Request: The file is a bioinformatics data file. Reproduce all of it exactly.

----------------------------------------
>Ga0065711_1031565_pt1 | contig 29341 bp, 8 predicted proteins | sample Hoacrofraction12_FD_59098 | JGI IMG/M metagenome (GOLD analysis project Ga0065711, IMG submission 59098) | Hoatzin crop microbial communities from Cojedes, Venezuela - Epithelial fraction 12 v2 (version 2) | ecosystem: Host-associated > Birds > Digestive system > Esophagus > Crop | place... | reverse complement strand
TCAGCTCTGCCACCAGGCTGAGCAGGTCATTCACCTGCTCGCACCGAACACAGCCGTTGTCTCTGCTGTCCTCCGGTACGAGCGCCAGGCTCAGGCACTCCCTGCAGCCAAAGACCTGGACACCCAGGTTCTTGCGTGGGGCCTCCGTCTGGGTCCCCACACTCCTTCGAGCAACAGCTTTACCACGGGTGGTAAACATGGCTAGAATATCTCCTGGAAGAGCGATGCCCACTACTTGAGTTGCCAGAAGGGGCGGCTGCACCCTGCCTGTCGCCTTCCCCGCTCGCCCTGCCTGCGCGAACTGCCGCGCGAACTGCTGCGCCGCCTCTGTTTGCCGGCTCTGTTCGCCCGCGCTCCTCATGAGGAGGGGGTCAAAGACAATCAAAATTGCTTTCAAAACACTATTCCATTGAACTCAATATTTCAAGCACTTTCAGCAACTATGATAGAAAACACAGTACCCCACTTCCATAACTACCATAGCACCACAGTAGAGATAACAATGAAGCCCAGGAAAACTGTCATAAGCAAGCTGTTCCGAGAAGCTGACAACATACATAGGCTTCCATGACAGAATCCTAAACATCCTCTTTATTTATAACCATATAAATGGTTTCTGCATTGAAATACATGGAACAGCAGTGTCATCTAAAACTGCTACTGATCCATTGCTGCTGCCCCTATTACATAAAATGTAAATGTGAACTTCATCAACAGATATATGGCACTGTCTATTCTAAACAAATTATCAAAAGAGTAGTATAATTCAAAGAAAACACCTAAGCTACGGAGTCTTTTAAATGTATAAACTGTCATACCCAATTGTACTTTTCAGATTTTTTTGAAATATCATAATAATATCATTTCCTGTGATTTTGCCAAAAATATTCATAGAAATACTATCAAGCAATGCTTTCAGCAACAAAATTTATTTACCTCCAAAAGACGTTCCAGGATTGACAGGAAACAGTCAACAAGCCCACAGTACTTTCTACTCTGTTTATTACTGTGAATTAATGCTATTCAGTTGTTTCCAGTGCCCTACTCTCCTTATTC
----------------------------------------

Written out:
>Ga0065711_1031565_pt1 | contig 29341 bp, 8 predicted proteins | sample Hoacrofraction12_FD_59098 | JGI IMG/M metagenome (GOLD analysis project Ga0065711, IMG submission 59098) | Hoatzin crop microbial communities from Cojedes, Venezuela - Epithelial fraction 12 v2 (version 2) | ecosystem: Host-associated > Birds > Digestive system > Esophagus > Crop | place... | reverse complement strand
TCAGCTCTGCCACCAGGCTGAGCAGGTCATTCACCTGCTCGCACCGAACACAGCCGTTGTCTCTGCTGTCCTCCGGTACGAGCGCCAGGCTCAGGCACTCCCTGCAGCCAAAGACCTGGACACCCAGGTTCTTGCGTGGGGCCTCCGTCTGGGTCCCCACACTCCTTCGAGCAACAGCTTTACCACGGGTGGTAAACATGGCTAGAATATCTCCTGGAAGAGCGATGCCCACTACTTGAGTTGCCAGAAGGGGCGGCTGCACCCTGCCTGTCGCCTTCCCCGCTCGCCCTGCCTGCGCGAACTGCCGCGCGAACTGCTGCGCCGCCTCTGTTTGCCGGCTCTGTTCGCCCGCGCTCCTCATGAGGAGGGGGTCAAAGACAATCAAAATTGCTTTCAAAACACTATTCCATTGAACTCAATATTTCAAGCACTTTCAGCAACTATGATAGAAAACACAGTACCCCACTTCCATAACTACCATAGCACCACAGTAGAGATAACAATGAAGCCCAGGAAAACTGTCATAAGCAAGCTGTTCCGAGAAGCTGACAACATACATAGGCTTCCATGACAGAATCCTAAACATCCTCTTTATTTATAACCATATAAATGGTTTCTGCATTGAAATACATGGAACAGCAGTGTCATCTAAAACTGCTACTGATCCATTGCTGCTGCCCCTATTACATAAAATGTAAATGTGAACTTCATCAACAGATATATGGCACTGTCTATTCTAAACAAATTATCAAAAGAGTAGTATAATTCAAAGAAAACACCTAAGCTACGGAGTCTTTTAAATGTATAAACTGTCATACCCAATTGTACTTTTCAGATTTTTTTGAAATATCATAATAATATCATTTCCTGTGATTTTGCCAAAAATATTCATAGAAATACTATCAAGCAATGCTTTCAGCAACAAAATTTATTTACCTCCAAAAGACGTTCCAGGATTGACAGGAAACAGTCAACAAGCCCACAGTACTTTCTACTCTGTTTATTACTGTGAATTAATGCTATTCAGTTGTTTCCAGTGCCCTACTCTCCTTATTC